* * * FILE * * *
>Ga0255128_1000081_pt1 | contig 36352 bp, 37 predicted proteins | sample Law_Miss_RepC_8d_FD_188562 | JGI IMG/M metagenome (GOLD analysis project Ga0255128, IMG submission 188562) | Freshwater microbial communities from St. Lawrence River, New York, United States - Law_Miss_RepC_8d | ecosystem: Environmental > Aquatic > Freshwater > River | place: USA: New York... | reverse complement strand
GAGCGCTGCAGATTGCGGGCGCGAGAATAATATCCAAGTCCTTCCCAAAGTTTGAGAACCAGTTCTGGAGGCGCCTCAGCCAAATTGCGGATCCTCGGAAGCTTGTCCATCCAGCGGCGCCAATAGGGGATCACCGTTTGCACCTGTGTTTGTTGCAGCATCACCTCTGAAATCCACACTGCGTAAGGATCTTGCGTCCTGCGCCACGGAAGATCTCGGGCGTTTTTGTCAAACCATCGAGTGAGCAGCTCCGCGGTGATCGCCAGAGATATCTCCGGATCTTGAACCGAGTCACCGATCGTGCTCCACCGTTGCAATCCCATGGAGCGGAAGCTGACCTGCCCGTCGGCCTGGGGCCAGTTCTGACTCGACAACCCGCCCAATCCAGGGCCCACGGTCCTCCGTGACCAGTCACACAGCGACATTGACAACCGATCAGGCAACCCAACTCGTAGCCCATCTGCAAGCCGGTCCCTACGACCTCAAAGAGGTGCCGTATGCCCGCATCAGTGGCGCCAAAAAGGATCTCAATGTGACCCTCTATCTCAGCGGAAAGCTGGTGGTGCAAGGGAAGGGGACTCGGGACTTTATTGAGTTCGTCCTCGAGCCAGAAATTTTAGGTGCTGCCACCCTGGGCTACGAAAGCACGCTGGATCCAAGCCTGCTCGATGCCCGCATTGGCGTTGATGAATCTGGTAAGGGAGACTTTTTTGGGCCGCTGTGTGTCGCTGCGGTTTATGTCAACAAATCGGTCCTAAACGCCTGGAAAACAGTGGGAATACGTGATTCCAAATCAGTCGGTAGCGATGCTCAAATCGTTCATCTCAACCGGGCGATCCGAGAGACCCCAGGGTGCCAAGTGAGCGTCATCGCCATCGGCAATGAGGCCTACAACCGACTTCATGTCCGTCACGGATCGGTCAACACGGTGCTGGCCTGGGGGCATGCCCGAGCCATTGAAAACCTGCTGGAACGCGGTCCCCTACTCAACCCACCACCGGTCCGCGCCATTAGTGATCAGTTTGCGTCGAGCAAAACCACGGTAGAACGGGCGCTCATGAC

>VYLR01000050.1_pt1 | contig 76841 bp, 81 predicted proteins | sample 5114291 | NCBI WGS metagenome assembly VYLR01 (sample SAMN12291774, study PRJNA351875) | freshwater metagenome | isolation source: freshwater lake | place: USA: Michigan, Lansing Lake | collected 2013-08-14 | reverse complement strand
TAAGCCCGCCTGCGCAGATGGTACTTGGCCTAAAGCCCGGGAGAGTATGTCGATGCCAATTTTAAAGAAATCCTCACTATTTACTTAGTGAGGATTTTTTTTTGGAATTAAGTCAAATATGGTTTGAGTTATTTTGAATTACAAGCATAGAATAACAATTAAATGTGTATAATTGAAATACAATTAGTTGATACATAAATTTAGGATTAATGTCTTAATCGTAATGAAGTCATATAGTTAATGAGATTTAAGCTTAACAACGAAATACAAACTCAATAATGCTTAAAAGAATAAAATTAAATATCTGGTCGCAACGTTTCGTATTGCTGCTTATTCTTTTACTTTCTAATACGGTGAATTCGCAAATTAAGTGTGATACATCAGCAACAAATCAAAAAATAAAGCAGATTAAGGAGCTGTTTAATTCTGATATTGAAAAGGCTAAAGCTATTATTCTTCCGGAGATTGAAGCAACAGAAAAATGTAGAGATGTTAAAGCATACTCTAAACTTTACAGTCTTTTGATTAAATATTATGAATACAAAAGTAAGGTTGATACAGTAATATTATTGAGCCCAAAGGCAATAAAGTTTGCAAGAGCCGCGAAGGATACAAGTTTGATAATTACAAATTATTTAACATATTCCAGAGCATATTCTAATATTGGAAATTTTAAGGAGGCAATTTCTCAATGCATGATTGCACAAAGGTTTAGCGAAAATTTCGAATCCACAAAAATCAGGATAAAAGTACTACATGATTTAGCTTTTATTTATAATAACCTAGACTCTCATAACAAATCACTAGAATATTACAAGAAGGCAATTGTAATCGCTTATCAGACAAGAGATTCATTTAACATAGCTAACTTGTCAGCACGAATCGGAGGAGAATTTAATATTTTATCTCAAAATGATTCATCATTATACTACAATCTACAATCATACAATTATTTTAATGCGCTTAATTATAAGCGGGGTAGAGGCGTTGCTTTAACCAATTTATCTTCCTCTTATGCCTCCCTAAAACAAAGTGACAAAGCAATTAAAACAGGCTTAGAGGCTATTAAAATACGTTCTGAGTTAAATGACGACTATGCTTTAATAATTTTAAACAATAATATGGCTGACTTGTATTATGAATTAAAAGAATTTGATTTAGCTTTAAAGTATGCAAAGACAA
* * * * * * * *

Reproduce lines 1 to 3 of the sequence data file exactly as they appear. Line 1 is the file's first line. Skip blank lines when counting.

>Ga0255128_1000081_pt1 | contig 36352 bp, 37 predicted proteins | sample Law_Miss_RepC_8d_FD_188562 | JGI IMG/M metagenome (GOLD analysis project Ga0255128, IMG submission 188562) | Freshwater microbial communities from St. Lawrence River, New York, United States - Law_Miss_RepC_8d | ecosystem: Environmental > Aquatic > Freshwater > River | place: USA: New York... | reverse complement strand
GAGCGCTGCAGATTGCGGGCGCGAGAATAATATCCAAGTCCTTCCCAAAGTTTGAGAACCAGTTCTGGAGGCGCCTCAGCCAAATTGCGGATCCTCGGAAGCTTGTCCATCCAGCGGCGCCAATAGGGGATCACCGTTTGCACCTGTGTTTGTTGCAGCATCACCTCTGAAATCCACACTGCGTAAGGATCTTGCGTCCTGCGCCACGGAAGATCTCGGGCGTTTTTGTCAAACCATCGAGTGAGCAGCTCCGCGGTGATCGCCAGAGATATCTCCGGATCTTGAACCGAGTCACCGATCGTGCTCCACCGTTGCAATCCCATGGAGCGGAAGCTGACCTGCCCGTCGGCCTGGGGCCAGTTCTGACTCGACAACCCGCCCAATCCAGGGCCCACGGTCCTCCGTGACCAGTCACACAGCGACATTGACAACCGATCAGGCAACCCAACTCGTAGCCCATCTGCAAGCCGGTCCCTACGACCTCAAAGAGGTGCCGTATGCCCGCATCAGTGGCGCCAAAAAGGATCTCAATGTGACCCTCTATCTCAGCGGAAAGCTGGTGGTGCAAGGGAAGGGGACTCGGGACTTTATTGAGTTCGTCCTCGAGCCAGAAATTTTAGGTGCTGCCACCCTGGGCTACGAAAGCACGCTGGATCCAAGCCTGCTCGATGCCCGCATTGGCGTTGATGAATCTGGTAAGGGAGACTTTTTTGGGCCGCTGTGTGTCGCTGCGGTTTATGTCAACAAATCGGTCCTAAACGCCTGGAAAACAGTGGGAATACGTGATTCCAAATCAGTCGGTAGCGATGCTCAAATCGTTCATCTCAACCGGGCGATCCGAGAGACCCCAGGGTGCCAAGTGAGCGTCATCGCCATCGGCAATGAGGCCTACAACCGACTTCATGTCCGTCACGGATCGGTCAACACGGTGCTGGCCTGGGGGCATGCCCGAGCCATTGAAAACCTGCTGGAACGCGGTCCCCTACTCAACCCACCACCGGTCCGCGCCATTAGTGATCAGTTTGCGTCGAGCAAAACCACGGTAGAACGGGCGCTCATGAC

>VYLR01000050.1_pt1 | contig 76841 bp, 81 predicted proteins | sample 5114291 | NCBI WGS metagenome assembly VYLR01 (sample SAMN12291774, study PRJNA351875) | freshwater metagenome | isolation source: freshwater lake | place: USA: Michigan, Lansing Lake | collected 2013-08-14 | reverse complement strand